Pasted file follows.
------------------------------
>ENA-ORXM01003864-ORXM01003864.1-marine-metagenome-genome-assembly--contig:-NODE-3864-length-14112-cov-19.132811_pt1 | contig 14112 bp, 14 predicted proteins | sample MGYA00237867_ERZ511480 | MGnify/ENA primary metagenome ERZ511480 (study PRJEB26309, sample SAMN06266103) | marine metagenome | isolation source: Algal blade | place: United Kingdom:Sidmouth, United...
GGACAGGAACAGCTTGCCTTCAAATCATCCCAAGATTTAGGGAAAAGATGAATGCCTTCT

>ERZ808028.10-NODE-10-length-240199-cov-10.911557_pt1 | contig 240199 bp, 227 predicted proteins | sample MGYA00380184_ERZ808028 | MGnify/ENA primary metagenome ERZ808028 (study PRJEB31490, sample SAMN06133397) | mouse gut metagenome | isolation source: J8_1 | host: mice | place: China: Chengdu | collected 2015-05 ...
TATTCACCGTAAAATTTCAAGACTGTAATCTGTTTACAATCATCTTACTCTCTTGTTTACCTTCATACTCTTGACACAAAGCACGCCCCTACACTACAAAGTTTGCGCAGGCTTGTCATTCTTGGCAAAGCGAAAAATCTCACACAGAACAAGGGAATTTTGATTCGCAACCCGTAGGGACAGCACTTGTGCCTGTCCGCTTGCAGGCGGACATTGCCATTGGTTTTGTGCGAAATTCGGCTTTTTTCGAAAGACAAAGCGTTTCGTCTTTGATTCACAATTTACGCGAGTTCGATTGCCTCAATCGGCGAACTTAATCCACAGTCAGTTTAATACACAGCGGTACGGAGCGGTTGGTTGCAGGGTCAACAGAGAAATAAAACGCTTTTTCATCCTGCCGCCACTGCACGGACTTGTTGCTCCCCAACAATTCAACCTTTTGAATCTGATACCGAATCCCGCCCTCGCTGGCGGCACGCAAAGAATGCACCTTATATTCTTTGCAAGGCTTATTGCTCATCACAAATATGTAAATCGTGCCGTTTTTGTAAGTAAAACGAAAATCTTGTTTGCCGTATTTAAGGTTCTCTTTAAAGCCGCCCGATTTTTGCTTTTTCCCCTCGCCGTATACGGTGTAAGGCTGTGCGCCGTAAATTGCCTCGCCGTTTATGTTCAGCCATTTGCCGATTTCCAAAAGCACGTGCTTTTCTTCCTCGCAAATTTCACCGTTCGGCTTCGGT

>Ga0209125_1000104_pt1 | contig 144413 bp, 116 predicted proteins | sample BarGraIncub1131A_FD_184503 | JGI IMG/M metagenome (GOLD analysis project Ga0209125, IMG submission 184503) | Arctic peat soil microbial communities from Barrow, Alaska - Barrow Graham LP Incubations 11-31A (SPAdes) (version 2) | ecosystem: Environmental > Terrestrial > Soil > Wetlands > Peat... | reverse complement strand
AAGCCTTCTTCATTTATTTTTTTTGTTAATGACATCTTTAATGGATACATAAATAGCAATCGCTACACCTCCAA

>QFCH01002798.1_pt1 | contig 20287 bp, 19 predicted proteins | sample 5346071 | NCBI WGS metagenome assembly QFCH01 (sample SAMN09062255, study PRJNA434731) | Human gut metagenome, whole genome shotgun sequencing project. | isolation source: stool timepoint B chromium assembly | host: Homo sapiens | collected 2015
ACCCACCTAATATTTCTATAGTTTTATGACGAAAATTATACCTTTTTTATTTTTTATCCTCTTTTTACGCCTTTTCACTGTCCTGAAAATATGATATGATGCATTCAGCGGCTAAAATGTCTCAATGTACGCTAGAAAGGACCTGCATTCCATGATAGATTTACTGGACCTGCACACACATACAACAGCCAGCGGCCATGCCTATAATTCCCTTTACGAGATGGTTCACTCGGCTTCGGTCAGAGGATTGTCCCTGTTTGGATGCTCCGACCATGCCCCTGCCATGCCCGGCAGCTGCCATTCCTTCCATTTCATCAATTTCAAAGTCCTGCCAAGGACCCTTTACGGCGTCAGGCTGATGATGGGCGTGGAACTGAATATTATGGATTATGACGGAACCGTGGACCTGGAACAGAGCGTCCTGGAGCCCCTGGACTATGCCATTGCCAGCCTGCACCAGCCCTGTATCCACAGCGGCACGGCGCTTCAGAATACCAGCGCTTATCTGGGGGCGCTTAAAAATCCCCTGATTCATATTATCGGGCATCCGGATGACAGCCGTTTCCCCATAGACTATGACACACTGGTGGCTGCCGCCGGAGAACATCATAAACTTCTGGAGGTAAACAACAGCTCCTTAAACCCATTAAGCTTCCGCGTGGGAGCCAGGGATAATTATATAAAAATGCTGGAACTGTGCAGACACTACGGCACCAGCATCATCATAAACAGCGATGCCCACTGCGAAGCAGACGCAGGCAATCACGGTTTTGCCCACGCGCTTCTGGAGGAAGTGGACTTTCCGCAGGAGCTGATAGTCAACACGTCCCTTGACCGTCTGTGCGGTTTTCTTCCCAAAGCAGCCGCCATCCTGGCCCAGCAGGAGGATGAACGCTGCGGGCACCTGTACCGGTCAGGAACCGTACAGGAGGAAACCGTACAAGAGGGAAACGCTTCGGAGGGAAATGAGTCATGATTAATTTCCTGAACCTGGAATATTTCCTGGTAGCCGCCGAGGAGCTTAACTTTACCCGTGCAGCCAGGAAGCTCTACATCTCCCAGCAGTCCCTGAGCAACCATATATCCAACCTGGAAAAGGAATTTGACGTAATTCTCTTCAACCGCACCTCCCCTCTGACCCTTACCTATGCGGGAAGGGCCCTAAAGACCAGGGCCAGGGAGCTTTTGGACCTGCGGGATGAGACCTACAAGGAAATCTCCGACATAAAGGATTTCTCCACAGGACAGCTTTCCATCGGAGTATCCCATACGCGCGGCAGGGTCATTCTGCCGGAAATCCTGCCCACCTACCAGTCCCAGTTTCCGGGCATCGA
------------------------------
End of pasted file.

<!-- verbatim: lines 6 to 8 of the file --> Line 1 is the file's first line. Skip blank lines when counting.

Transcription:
AAGCCTTCTTCATTTATTTTTTTTGTTAATGACATCTTTAATGGATACATAAATAGCAATCGCTACACCTCCAA

>QFCH01002798.1_pt1 | contig 20287 bp, 19 predicted proteins | sample 5346071 | NCBI WGS metagenome assembly QFCH01 (sample SAMN09062255, study PRJNA434731) | Human gut metagenome, whole genome shotgun sequencing project. | isolation source: stool timepoint B chromium assembly | host: Homo sapiens | collected 2015
ACCCACCTAATATTTCTATAGTTTTATGACGAAAATTATACCTTTTTTATTTTTTATCCTCTTTTTACGCCTTTTCACTGTCCTGAAAATATGATATGATGCATTCAGCGGCTAAAATGTCTCAATGTACGCTAGAAAGGACCTGCATTCCATGATAGATTTACTGGACCTGCACACACATACAACAGCCAGCGGCCATGCCTATAATTCCCTTTACGAGATGGTTCACTCGGCTTCGGTCAGAGGATTGTCCCTGTTTGGATGCTCCGACCATGCCCCTGCCATGCCCGGCAGCTGCCATTCCTTCCATTTCATCAATTTCAAAGTCCTGCCAAGGACCCTTTACGGCGTCAGGCTGATGATGGGCGTGGAACTGAATATTATGGATTATGACGGAACCGTGGACCTGGAACAGAGCGTCCTGGAGCCCCTGGACTATGCCATTGCCAGCCTGCACCAGCCCTGTATCCACAGCGGCACGGCGCTTCAGAATACCAGCGCTTATCTGGGGGCGCTTAAAAATCCCCTGATTCATATTATCGGGCATCCGGATGACAGCCGTTTCCCCATAGACTATGACACACTGGTGGCTGCCGCCGGAGAACATCATAAACTTCTGGAGGTAAACAACAGCTCCTTAAACCCATTAAGCTTCCGCGTGGGAGCCAGGGATAATTATATAAAAATGCTGGAACTGTGCAGACACTACGGCACCAGCATCATCATAAACAGCGATGCCCACTGCGAAGCAGACGCAGGCAATCACGGTTTTGCCCACGCGCTTCTGGAGGAAGTGGACTTTCCGCAGGAGCTGATAGTCAACACGTCCCTTGACCGTCTGTGCGGTTTTCTTCCCAAAGCAGCCGCCATCCTGGCCCAGCAGGAGGATGAACGCTGCGGGCACCTGTACCGGTCAGGAACCGTACAGGAGGAAACCGTACAAGAGGGAAACGCTTCGGAGGGAAATGAGTCATGATTAATTTCCTGAACCTGGAATATTTCCTGGTAGCCGCCGAGGAGCTTAACTTTACCCGTGCAGCCAGGAAGCTCTACATCTCCCAGCAGTCCCTGAGCAACCATATATCCAACCTGGAAAAGGAATTTGACGTAATTCTCTTCAACCGCACCTCCCCTCTGACCCTTACCTATGCGGGAAGGGCCCTAAAGACCAGGGCCAGGGAGCTTTTGGACCTGCGGGATGAGACCTACAAGGAAATCTCCGACATAAAGGATTTCTCCACAGGACAGCTTTCCATCGGAGTATCCCATACGCGCGGCAGGGTCATTCTGCCGGAAATCCTGCCCACCTACCAGTCCCAGTTTCCGGGCATCGA